Ivan Sache, 20 September 2000

The public damaging of private flags is not culpable in Switzerland (i.e. everyone has the right to destroy a flag or any other object, so long as it is one's own). However all emblems (esp. flags and coats of arms) that have been put up by an authority are protected by federal law. Stealing, damaging and insulting acts against them are penalized with prison or fine. The same applies to official emblems of foreign countries. The extent of the sentence is not specified by federal law because in case of an offence, the respective cantonal authorities determine it individually.
Martin Karner, 9 April 2004

In regards to protection of the Swiss flag from commercial misuses, there are additional laws to protect it from misuse in relation to the Red Cross symbol. According to: "Model law concerning the use and protection of the emblem of the Red Cross or Red Crescent" (31-8-1996 International Review of the Red Cross no 313, p.486–495 or, Section III, Article 12 reads, "Owing to the confusion which may arise between the arms of Switzerland and the emblem of the red cross, the use of the white cross on a red ground or of any other sign constituting an imitation thereof, whether as a trademark or commercial mark or as a component of such marks, or for a purpose contrary to fair trade, or in circumstances likely to wound Swiss national sentiment, is likewise prohibited at all times; offenders shall be punished by payment of a fine of ... (amount in local currency)."
Orville Eastland, 19 January 2005

Usage of the Confederation Cross on advertisement

Switzerland is embroiled in controversy over the commercial use of the flag, and confusion over its legal use. It is legal to use the Swiss flag for decoration and publicity, but its use is also regulated by the Society for the Promotion of Swiss Products and Services, better known as "Swiss Label". A 1931 law, which many now consider a useless relic, prohibits the use of the federal cross on any product not so licensed by the Society. To qualify a product must be more than 50% manufactured in Switzerland. Many products, like most Swiss chocolate, no longer qualify and yet continue to illegally use the federal cross. The Society sees this as deception in advertising, since foreign consumers have come to trust products that are Swiss-made. A recent poll shows that most Swiss are aware of the law, but the law is widely flaunted with impunity.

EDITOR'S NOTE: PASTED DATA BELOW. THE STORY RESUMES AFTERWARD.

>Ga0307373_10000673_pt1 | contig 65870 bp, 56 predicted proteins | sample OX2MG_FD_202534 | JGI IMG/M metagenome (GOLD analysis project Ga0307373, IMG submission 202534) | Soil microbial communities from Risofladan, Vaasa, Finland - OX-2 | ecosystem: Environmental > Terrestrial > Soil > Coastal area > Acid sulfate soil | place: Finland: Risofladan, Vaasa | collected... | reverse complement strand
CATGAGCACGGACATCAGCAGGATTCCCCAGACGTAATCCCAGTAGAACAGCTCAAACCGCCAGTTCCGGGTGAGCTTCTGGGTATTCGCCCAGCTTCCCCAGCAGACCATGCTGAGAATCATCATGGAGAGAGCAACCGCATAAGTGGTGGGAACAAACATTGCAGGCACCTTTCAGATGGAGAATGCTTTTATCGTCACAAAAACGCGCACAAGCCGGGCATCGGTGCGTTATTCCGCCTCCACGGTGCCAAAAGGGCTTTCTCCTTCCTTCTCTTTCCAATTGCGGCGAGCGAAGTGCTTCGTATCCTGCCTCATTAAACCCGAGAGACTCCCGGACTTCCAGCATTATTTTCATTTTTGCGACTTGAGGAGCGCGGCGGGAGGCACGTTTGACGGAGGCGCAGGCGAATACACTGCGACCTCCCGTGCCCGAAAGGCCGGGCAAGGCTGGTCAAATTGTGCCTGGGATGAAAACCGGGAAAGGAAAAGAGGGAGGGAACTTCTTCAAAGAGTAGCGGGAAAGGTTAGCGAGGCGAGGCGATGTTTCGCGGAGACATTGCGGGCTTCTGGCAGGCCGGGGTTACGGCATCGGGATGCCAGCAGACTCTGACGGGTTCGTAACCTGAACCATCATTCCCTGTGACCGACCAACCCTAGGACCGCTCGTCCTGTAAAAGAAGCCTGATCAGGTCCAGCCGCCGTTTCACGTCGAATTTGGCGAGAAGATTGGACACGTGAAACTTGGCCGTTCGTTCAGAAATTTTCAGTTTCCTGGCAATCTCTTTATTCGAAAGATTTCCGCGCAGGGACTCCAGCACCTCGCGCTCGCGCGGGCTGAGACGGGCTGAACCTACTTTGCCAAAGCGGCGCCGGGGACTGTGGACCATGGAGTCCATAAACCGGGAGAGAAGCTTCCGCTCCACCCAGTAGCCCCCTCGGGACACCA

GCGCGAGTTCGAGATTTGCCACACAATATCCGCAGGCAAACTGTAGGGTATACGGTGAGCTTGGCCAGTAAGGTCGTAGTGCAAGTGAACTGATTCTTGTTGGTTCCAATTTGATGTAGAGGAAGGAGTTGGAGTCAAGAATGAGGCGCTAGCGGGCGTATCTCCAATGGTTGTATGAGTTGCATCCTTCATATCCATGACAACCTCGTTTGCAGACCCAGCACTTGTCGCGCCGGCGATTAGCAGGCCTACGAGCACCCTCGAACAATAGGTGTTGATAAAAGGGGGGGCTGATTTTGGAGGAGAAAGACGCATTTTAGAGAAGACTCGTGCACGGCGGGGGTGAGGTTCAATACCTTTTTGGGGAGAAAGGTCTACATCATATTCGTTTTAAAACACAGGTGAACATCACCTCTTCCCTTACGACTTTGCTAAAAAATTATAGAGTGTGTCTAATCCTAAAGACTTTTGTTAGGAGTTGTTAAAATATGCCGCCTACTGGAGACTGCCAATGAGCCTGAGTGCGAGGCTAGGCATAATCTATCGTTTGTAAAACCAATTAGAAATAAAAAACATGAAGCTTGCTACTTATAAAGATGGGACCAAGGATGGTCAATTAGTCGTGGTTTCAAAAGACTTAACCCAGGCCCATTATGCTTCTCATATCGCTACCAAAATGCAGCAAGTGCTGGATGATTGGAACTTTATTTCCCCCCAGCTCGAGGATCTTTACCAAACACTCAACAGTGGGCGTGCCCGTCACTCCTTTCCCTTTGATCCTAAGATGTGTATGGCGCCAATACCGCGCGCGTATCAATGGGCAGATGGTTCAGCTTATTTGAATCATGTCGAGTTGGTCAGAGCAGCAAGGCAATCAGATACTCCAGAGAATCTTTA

The only genuine Swiss Army Knives are Victorinox and Wenger, but there are many fakes bearing the Swiss cross. The Swiss Army was originally issued with German knives from the famous blade maker Solingen. Victorinox started making knives in Switzerland in 1891. These were issued to soldiers, but officers bought their own lighter, more elegant models. Victorinox made its first Offiziersmesser (officers' knife) in 1897, and in 1945–49 massive deliveries were made to the US armed services. Americans couldn't pronounce the word, so they became simply known as "Swiss Army knives", and that was the origin of its worldwide fame. In a twist of irony, Victorinox since 1976 has supplied the German Army with its pocket knife, but it is olive green and features a German eagle instead of the Swiss cross. Real Swiss officers' knives are aluminium-cased. The familiar red ones are for civilians and export. And if it doesn't say Victorinox or Wenger on the blade, you might have a piece of American or Chinese junk – the Swiss cross is no guarantee.
T.F. Mills, 9 March 1998